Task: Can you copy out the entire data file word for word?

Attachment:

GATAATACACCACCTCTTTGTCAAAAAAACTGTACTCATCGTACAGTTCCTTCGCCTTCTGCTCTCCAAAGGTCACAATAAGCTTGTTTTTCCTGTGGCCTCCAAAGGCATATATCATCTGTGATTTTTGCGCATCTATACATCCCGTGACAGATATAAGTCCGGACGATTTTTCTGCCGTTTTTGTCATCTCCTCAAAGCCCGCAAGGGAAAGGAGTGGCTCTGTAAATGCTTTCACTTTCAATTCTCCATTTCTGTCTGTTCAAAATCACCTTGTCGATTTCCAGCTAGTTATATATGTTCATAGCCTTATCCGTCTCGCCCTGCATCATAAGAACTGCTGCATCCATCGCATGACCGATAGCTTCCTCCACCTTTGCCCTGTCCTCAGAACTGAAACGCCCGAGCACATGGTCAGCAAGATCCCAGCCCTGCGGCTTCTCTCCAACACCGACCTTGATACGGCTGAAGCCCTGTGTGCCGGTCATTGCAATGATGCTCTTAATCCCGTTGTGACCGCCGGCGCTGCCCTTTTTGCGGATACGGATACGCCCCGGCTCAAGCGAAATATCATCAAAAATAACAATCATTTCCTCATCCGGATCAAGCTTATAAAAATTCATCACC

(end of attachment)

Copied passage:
GATAATACACCACCTCTTTGTCAAAAAAACTGTACTCATCGTACAGTTCCTTCGCCTTCTGCTCTCCAAAGGTCACAATAAGCTTGTTTTTCCTGTGGCCTCCAAAGGCATATATCATCTGTGATTTTTGCGCATCTATACATCCCGTGACAGATATAAGTCCGGACGATTTTTCTGCCGTTTTTGTCATCTCCTCAAAGCCCGCAAGGGAAAGGAGTGGCTCTGTAAATGCTTTCACTTTCAATTCTCCATTTCTGTCTGTTCAAAATCACCTTGTCGATTTCCAGCTAGTTATATATGTTCATAGCCTTATCCGTCTCGCCCTGCATCATAAGAACTGCTGCATCCATCGCATGACCGATAGCTTCCTCCACCTTTGCCCTGTCCTCAGAACTGAAACGCCCGAGCACATGGTCAGCAAGATCCCAGCCCTGCGGCTTCTCTCCAACACCGACCTTGATACGGCTGAAGCCCTGTGTGCCGGTCATTGCAATGATGCTCTTAATCCCGTTGTGACCGCCGGCGCTGCCCTTTTTGCGGATACGGATACGCCCCGGCTCAAGCGAAATATCATCAAAAATAACAATCATTTCCTCATCCGGATCAAGCTTATAAAAATTCATCACC